New York Governor Kathy Hochul's administration needs to "ensure that future state-funded projects are based on accurate broadband availability data," and that it should fund technologies that actually do provide high-speed, reliable internet service, because it hasn't been doing so despite millions of dollars in funding.
That's according to a little-noted audit published earlier this month by New York State Comptroller Thomas P. DiNapoli.
“The New NY Broadband Program did not meet its goal to close the internet gap because of poor planning and execution,” DiNapoli said in a press release. “As my office’s audit found, the program took years longer than promised and supplied many communities with slow, satellite-based internet that is inadequate for today’s needs. The state is now embarking on another effort to provide all New Yorkers with broadband access called ConnectALL and it is my hope it learns from the issues we found in this audit so they are not repeated.”
DiNapoli’s audit recommended that ESD and BPO:
Work with ISPs to complete outstanding projects as soon as possible;
Use a disclaimer when reporting the percentage of broadband availability in the state to reflect limitations in the data’s accuracy; and
Ensure that future state-funded projects are based on accurate broadband availability data; and that technologies that provide high-speed, reliable internet are used.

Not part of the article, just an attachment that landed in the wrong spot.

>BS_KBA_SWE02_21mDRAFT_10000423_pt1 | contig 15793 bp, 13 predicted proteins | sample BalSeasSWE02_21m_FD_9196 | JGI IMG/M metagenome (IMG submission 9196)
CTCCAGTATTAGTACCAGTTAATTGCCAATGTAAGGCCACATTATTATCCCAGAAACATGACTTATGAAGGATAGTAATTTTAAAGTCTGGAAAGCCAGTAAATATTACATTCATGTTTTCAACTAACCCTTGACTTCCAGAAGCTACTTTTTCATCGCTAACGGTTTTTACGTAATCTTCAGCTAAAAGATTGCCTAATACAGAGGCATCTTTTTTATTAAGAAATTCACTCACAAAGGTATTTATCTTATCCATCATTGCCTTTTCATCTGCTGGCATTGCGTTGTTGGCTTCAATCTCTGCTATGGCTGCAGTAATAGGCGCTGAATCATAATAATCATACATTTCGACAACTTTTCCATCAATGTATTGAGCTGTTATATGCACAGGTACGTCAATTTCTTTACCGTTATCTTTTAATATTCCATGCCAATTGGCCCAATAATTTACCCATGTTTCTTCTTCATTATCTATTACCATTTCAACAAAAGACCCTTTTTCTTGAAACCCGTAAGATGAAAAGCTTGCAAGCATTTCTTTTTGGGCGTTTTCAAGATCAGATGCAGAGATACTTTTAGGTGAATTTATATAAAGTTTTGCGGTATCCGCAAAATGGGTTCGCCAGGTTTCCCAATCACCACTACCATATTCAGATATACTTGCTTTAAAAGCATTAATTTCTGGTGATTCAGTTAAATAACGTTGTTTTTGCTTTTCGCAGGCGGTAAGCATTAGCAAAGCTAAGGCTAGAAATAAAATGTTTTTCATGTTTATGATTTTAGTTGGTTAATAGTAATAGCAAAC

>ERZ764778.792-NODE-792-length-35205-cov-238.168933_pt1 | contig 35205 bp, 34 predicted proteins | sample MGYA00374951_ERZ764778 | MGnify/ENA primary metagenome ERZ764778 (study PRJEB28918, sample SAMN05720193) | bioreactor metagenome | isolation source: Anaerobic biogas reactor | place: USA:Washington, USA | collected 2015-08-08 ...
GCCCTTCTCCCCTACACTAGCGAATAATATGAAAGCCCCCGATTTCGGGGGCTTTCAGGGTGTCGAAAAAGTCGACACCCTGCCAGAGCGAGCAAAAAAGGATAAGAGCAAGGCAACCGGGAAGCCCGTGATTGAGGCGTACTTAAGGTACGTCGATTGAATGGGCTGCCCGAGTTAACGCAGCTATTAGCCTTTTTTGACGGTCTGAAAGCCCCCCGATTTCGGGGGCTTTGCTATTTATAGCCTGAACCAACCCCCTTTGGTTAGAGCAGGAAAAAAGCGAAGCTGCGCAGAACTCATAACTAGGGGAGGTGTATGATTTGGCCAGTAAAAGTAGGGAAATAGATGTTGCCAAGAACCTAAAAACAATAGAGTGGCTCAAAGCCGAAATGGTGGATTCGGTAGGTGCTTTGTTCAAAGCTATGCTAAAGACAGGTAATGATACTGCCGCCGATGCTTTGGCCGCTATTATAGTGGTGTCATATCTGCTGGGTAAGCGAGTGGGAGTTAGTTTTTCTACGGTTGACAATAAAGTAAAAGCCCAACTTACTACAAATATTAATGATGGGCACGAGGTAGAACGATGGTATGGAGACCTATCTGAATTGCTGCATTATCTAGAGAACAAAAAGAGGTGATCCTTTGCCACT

National Public Radio affiliate WBFO recently highlighted the report and spoke with two county leaders whose geographies have been impacted by the faulty data and technology decisions. Those are Orleans County and Chautauqua counties.
Chautauqua County Executive P.J. Wendel has a particularly choice words for the FCC's Form 477 data:
“You gotta get sick and tired of fighting those, 'Yeah, well these are our numbers and we stand by them'" Wendel said. "Yeah, you can balance an elephant on a quarter, too, but that doesn't necessarily mean it could happen. Physics can tell you that.”
Hochul's administration disagreed with DiNapoli's characterizations of its funding program so far. Felisa Hochheiser, New York's Director of Compliance for its economic development authority Empire State Development, said that satellite tech was only funded in areas where fiber deployment was prohibitively high and couldn't be provided at an affordable rate.
And Empire State Development's Broadband Program Office has established a new broadband mapping and data collection program and is investing significant new resources in wireline rural broadband deployment, she wrote in a response included in the audit. The BPO realized that the Federal Communications Commission's Form 477 data is faulty, she wrote.
The comptroller's findings are concerning because Hochul announced that the state is putting another billion dollars into broadband funding this year under its ConnectALL initiative. Her administration has come under fire for violating the Governor's promise for more transparency than her predecessor Governor Andrew Cuomo, who first announced a $500 million broadband initiative several years ago. Projects from that initiative are way behind and remain unfinished, DiNapoli's report noted.
Broadband.money projects that New York State could receive another $672.8 to $756.4 million from the Bipartisan Infrastructure Law's BEAD program.
The map above, for example, shows this data comparison within a census block within Orleans, one of the counties named within the NPR affiliate story. It's also worth noting here that the IIJA's BEAD program allows local entities to challenge a state's planned funding allocations if they use their own verified data.
Learn More about BEAD’s Letter of Credit Requirement Changes